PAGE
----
As Gelb and Clark argue, the biometric techniques offer the most accurate tool available for identification and authentication. (Gelb & Clark, 2013) Biometric recognizing individuals based on their physical or behavioral characteristics—the structure of the face, the geometrics of the hand, the ridges of a fingerprint, and more authentic ways also require an eye scan. Every person carries multiple human traits that are a unique form of personal identification. Biometric authentication systems are therefore more secure than the traditional way of presenting paper documents or passwords.

biometric
“Customer drops off checked bag using facial recognition option” by DeltaNewsHub, licensed under CC BY 2.0

In Australia, the Australian Federal Police, Department of Foreign Affairs implemented Facial Verification Service (FVS) in 2016 to identify unknown individuals by allowing law enforcement agencies to share facial images of citizens, as part of an effort to reduce cross-border criminal activities. Moreover, DIBP (Department of Immigration and Border Protection of Australia) expects annual passenger traffic will grow to 50 million in the next four years. The biometric techniques will accelerate the interaction between people and make the process more cost-effective. Therefore, the use of biometric identification is likely to reduce criminal activities and further boosting tourism industry in Australia. (NEC, n.d)

2,Governing national program

Biometric identification can be applied to national governance systems. Biometric recognition based on human iris patterns is well suited for access control applications and provides powerful security. (E. Chirchi, Waghmare&Chirchi, 2011)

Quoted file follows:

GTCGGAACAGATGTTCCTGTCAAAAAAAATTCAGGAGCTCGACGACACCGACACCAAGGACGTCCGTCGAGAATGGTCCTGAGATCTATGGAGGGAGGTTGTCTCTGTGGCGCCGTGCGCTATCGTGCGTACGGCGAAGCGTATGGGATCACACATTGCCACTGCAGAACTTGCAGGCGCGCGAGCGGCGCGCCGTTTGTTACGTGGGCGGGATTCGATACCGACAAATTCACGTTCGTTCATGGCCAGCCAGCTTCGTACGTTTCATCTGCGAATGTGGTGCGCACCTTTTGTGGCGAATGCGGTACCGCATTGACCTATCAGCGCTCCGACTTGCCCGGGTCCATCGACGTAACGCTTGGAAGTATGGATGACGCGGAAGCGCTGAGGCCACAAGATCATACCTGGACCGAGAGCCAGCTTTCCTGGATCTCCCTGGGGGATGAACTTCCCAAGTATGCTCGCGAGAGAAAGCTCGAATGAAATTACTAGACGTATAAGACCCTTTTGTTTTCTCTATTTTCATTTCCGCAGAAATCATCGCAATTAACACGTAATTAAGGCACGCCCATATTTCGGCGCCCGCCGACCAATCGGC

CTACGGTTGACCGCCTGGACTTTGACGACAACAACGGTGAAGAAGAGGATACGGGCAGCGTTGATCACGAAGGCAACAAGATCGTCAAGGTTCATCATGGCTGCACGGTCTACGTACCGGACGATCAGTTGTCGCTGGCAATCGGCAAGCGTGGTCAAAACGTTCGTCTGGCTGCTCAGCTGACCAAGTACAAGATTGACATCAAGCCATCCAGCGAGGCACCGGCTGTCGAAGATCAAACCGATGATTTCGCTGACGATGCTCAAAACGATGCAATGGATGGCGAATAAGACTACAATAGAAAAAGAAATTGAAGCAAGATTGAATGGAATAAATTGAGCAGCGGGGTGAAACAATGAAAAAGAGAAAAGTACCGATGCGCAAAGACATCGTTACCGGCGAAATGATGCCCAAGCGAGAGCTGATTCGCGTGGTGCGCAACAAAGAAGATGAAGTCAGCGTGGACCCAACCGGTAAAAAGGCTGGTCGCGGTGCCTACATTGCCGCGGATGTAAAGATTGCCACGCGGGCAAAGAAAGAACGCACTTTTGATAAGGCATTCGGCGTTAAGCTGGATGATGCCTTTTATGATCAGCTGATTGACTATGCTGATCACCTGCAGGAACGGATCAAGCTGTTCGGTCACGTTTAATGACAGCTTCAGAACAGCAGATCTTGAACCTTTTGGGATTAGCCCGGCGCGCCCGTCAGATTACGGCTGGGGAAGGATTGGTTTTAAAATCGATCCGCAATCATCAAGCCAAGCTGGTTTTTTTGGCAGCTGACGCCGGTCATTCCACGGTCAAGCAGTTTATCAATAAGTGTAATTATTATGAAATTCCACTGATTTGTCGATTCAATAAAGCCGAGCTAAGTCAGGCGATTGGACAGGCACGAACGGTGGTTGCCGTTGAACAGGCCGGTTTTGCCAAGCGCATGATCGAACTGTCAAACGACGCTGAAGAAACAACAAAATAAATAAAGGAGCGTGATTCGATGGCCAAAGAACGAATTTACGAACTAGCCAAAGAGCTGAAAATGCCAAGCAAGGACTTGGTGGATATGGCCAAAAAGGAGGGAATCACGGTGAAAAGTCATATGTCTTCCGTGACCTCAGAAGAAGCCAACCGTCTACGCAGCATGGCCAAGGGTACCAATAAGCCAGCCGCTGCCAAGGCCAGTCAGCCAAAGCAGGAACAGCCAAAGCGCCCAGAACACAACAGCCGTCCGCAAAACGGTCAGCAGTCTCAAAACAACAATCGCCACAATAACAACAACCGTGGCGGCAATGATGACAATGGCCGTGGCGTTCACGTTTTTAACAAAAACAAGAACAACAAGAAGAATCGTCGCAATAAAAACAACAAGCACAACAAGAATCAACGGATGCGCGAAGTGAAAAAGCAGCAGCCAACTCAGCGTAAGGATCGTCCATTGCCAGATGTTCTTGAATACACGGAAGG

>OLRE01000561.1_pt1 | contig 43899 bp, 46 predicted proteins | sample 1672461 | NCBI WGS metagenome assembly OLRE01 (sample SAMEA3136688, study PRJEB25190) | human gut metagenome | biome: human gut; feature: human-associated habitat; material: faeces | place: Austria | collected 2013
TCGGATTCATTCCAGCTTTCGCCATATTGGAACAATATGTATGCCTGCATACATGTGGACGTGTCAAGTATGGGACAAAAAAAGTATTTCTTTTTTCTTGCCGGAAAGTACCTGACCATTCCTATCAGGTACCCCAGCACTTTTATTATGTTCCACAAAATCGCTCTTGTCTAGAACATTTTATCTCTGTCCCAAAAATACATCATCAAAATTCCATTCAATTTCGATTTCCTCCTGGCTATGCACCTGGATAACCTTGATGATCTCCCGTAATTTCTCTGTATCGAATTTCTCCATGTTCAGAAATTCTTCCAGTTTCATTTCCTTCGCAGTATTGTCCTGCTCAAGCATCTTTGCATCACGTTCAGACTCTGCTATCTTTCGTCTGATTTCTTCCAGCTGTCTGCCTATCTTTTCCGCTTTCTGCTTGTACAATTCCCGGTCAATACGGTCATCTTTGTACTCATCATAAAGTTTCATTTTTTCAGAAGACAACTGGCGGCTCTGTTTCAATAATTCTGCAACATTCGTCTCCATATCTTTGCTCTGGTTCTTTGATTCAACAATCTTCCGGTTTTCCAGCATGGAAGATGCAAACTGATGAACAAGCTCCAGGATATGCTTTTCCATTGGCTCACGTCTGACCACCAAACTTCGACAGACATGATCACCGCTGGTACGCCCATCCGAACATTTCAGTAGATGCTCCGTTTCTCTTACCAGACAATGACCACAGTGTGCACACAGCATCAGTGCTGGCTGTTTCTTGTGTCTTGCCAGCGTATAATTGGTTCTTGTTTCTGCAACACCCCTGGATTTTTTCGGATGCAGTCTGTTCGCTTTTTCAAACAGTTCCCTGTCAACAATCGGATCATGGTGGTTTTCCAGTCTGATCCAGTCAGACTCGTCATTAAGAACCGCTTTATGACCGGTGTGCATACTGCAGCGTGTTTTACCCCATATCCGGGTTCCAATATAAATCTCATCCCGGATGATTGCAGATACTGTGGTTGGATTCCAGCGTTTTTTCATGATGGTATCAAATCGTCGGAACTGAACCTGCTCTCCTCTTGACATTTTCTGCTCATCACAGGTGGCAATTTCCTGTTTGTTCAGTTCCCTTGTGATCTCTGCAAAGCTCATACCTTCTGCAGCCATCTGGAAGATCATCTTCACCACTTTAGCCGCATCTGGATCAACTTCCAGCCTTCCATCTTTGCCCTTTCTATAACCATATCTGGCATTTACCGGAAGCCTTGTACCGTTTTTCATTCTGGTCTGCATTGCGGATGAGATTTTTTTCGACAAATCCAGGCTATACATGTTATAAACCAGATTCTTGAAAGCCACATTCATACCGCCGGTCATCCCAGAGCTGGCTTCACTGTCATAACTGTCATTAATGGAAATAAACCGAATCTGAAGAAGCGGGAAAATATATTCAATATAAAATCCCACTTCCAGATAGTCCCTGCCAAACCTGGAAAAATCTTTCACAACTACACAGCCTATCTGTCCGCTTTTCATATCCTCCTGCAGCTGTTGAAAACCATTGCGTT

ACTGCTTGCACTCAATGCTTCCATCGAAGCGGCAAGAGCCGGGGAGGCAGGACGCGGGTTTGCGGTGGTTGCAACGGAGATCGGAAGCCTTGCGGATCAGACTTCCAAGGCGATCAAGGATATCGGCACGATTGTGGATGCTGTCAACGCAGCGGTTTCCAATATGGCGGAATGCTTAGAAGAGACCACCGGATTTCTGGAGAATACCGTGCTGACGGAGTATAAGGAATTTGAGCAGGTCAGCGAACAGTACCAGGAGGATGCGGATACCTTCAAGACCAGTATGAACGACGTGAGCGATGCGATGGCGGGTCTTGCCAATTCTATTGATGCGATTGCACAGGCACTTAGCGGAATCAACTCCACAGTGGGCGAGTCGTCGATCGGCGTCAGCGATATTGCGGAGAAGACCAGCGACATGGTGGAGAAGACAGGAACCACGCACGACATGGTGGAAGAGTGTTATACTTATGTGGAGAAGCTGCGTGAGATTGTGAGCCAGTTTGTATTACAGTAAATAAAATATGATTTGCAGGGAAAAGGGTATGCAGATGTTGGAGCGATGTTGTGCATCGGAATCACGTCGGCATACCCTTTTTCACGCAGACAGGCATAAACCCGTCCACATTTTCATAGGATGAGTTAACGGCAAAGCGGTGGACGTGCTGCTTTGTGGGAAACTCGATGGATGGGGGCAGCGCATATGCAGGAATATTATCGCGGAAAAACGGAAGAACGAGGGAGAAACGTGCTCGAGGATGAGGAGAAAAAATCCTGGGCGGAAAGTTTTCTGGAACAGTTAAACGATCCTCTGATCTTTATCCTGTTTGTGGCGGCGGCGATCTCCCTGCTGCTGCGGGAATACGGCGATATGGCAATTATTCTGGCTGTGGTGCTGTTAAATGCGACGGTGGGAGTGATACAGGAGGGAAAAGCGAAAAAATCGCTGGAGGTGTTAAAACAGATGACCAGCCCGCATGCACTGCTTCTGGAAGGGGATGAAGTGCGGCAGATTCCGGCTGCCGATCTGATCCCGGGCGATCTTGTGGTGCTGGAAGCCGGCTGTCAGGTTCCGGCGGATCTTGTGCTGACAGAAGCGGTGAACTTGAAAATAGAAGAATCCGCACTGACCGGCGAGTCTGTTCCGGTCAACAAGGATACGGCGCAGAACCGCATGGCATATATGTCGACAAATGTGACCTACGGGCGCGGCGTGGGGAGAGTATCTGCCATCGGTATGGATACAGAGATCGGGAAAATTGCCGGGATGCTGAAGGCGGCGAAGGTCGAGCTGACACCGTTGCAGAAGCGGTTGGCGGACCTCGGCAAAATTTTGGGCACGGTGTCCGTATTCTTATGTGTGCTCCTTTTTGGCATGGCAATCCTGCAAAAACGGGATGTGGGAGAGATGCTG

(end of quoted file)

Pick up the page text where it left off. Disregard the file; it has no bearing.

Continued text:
In India, Iris is considered as a biometric method to facilitate pension allocation.

Pension distribution in India’s Andhra Pradesh state. Image from iritech.com, all rights reserved.

As a report, India’s pension sector is losing Rs 1.2 crore a year because of payments to suspected fake beneficiaries. The source said that 5% to 7% of the claimants were suspected to be fake, but they were barely checked by any department. (Gelb & Clark, 2013) In March 2015, the Indian state of Andhra Pradesh introduced an IRIS based identity management solution developed by IriTech.

In Australia, while Australia’s pension system is outstanding, it is also pressed for changes. Although everyone has a fund, many people have ended up with more, which means there are unnecessary pension costs. Government censors identified 10 million duplicate accounts that had accumulated 2.6 billion in unnecessary fees. (Burgess, 2020) Hence, applying biometric identification can help to ensure there are no duplicate accounts, and improve the pension system in Australia.

The ‘NO’ Argument

1, Privacy Risks